From the Journals

Nearly one in five U.S. adolescents have prediabetes


 

FROM JAMA PEDIATRICS

Nearly one in five adolescents and one in four young adults in the United States have prediabetes, with a higher prevalence among males, a study has found.

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Linda J. Andes, PhD, from the Centers for Disease Control and Prevention and coauthors reported in JAMA Pediatrics their analysis of data from 2,606 adolescent (12-18 years) and 3,180 young adult (19-34 years) participants in the 2005-2016 National Health and Nutrition Examination Surveys.

This found that the percentage with prediabetes – defined as either impaired fasting glucose (IFG), impaired glucose tolerance (IGT) or increased hemoglobin A1c (HbA1c) level – was 18% among adolescents and 24% among young adults.

The most common condition was IFG, which was seen in 11% of adolescents and 16% of young adults. The rate of IGT was 4% in adolescents and 6% of young adults, while elevated HbA1c levels were seen in 5% of adolescents and 8% of young adults.

This information is important because “In adults, these three phenotypes increase the risk of developing type 2 diabetes as well as cardiovascular diseases,” Dr. Andes and coauthors wrote. “In 2011-2012, the overall prevalence of prediabetes among U.S. adults, defined as the presence of any of the three glucose metabolism dysregulation phenotypes, was 38% and it increased to about 50% in persons 65 years and older.”

Dr. Andes and associates noted that isolated IFG was the most common glucose dysregulation seen in both adolescents and young adults. “While individuals with IFG are at increased risk for type 2 diabetes, few primary prevention trials have included individuals selected for the presence of IFG and none have been conducted in adolescents with IFG or IGT to our knowledge.”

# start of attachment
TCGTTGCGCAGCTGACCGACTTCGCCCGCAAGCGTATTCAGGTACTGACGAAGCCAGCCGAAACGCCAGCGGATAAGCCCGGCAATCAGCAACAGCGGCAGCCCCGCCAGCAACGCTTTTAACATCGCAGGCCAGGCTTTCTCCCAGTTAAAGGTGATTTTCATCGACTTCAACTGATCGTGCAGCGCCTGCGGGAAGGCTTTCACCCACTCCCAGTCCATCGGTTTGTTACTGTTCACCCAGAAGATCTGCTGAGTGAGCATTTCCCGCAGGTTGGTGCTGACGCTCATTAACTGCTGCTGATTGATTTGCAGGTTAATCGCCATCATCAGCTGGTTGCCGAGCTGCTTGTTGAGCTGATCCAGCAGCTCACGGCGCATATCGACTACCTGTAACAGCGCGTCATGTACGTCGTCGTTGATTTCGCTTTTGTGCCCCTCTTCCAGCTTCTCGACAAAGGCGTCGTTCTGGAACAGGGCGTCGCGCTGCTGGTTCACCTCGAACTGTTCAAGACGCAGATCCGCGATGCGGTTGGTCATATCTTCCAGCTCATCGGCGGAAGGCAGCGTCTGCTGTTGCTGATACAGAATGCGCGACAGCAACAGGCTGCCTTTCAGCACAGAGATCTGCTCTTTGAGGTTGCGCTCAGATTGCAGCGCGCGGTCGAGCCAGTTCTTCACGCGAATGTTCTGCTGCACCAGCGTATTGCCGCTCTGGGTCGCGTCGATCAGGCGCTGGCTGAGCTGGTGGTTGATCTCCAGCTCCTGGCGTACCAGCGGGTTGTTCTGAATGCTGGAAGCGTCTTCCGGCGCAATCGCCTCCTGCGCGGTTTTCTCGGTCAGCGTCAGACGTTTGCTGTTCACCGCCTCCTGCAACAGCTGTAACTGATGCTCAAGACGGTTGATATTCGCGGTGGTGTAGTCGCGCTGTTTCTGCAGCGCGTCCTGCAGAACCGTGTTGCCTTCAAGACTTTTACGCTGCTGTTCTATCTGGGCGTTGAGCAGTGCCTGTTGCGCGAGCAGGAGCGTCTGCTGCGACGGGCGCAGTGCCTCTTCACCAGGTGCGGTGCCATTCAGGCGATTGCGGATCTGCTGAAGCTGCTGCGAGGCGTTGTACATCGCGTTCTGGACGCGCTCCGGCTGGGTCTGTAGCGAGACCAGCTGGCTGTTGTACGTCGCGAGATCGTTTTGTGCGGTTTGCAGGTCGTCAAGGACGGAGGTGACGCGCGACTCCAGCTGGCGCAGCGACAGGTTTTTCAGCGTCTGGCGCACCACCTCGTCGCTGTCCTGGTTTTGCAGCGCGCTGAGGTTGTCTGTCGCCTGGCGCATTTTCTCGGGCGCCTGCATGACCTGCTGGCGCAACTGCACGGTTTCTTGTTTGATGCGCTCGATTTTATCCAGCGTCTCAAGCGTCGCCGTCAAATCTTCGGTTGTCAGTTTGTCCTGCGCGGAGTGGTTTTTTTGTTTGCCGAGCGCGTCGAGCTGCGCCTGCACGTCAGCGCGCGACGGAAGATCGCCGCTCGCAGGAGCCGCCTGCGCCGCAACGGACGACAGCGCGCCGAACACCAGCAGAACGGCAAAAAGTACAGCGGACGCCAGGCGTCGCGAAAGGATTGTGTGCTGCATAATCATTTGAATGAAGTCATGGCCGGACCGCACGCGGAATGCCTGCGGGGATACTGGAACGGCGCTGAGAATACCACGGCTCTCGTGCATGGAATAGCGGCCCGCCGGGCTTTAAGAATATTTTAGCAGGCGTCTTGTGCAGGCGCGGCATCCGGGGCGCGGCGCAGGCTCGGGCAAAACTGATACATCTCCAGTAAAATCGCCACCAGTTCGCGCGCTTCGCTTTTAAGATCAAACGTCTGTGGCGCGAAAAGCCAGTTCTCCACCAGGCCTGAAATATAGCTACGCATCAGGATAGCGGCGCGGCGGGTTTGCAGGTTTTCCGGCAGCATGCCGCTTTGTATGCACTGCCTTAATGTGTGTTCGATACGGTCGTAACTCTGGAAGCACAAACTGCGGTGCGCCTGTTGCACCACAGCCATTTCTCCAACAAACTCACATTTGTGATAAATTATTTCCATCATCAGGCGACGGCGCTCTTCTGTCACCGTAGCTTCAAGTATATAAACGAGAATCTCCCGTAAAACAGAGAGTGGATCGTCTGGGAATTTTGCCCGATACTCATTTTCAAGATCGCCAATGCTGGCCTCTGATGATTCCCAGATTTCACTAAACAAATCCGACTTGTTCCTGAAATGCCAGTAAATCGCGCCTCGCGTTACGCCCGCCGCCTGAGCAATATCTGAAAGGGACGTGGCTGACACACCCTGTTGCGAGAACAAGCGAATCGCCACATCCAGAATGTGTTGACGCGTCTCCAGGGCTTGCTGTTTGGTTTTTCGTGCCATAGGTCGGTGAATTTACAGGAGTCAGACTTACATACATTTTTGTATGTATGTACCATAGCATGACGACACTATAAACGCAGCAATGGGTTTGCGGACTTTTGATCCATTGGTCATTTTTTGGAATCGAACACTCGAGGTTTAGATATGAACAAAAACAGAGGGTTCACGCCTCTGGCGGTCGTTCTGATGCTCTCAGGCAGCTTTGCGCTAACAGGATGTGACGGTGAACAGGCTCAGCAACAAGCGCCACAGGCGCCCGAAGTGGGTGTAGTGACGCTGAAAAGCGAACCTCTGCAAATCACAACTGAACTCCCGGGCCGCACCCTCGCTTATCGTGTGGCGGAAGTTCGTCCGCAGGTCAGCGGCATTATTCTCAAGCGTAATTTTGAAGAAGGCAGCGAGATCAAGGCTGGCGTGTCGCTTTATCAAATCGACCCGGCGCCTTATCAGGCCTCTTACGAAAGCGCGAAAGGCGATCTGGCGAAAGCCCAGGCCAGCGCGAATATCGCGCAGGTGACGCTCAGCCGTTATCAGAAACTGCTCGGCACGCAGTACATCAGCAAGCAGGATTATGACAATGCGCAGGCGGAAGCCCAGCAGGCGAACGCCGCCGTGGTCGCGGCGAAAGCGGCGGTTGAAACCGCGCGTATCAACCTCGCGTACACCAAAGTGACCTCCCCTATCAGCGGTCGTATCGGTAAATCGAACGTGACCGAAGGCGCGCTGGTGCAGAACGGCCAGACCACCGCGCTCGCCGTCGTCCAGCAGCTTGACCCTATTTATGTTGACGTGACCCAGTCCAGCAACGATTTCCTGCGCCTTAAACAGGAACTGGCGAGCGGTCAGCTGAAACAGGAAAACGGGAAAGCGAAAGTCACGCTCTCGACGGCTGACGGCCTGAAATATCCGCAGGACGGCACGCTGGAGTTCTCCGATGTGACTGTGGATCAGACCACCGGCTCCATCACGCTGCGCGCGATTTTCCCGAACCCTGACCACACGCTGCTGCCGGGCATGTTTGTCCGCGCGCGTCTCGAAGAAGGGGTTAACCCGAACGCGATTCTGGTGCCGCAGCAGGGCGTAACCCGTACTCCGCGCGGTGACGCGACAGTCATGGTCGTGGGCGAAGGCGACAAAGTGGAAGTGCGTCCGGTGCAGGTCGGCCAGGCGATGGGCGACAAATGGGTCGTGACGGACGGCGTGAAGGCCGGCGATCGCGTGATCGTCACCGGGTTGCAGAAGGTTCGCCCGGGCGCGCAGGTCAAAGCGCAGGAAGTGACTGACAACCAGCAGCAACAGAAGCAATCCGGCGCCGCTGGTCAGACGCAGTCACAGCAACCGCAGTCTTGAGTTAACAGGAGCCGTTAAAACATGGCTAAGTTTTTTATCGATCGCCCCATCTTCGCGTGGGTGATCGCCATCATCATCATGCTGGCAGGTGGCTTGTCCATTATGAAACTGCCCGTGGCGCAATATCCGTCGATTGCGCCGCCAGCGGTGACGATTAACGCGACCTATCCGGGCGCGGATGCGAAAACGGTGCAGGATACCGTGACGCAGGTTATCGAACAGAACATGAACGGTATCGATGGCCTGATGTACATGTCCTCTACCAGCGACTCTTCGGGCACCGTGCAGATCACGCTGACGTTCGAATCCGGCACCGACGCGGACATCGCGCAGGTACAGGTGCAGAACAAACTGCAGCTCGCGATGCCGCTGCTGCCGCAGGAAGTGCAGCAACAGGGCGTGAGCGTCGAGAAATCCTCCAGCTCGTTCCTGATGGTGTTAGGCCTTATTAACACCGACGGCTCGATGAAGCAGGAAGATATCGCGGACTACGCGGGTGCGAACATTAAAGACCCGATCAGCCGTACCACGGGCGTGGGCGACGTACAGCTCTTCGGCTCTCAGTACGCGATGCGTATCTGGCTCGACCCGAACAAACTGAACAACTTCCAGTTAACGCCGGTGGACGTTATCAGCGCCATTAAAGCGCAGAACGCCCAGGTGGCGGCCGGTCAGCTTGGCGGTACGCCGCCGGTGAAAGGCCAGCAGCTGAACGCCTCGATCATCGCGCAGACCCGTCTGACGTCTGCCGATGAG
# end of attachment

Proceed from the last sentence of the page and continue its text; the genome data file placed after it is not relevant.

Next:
The study saw some key gender differences in prevalence. For example, the prevalence of IFG was significantly lower in adolescent girls than in boys (7% vs. 15%; P less than .001), and in young women, compared with young men (10% vs. 22%; P less than .001).

“These findings are consistent with those of other studies in adults; however, the underlying mechanisms for explaining this discrepancy are still unclear,” Dr. Andes and coauthors wrote.

Ethnicity also appeared to influence risk, with the prevalence of IFG significantly lower in non-Hispanic black adolescents, compared with Hispanic adolescents. However, increased HbA1c levels were significantly more prevalent in non-Hispanic black adolescents, compared with Hispanic or non-Hispanic white adolescents.

“These findings highlight the need for additional studies on the long-term consequences and preventive strategies of abnormal glucose metabolism as measured by HbA1c levels in adolescents and young adults, especially of minority racial/ethnic groups,” the authors wrote.

Adolescents with prediabetes had significantly higher systolic blood pressure, non-HDL cholesterol, waist-to-height ratio, higher body mass index, and lower insulin sensitivity, compared with those with normal glucose tolerance. Among young adults with prediabetes, there was significantly higher systolic blood pressure and non-HDL cholesterol, compared with individuals with normal glucose tolerance.

No funding or conflicts of interest were declared.

SOURCE: Andes LJ et al. JAMA Pediatr. 2019 Dec 2. doi: 10.1001/jamapediatrics.2019.4498.

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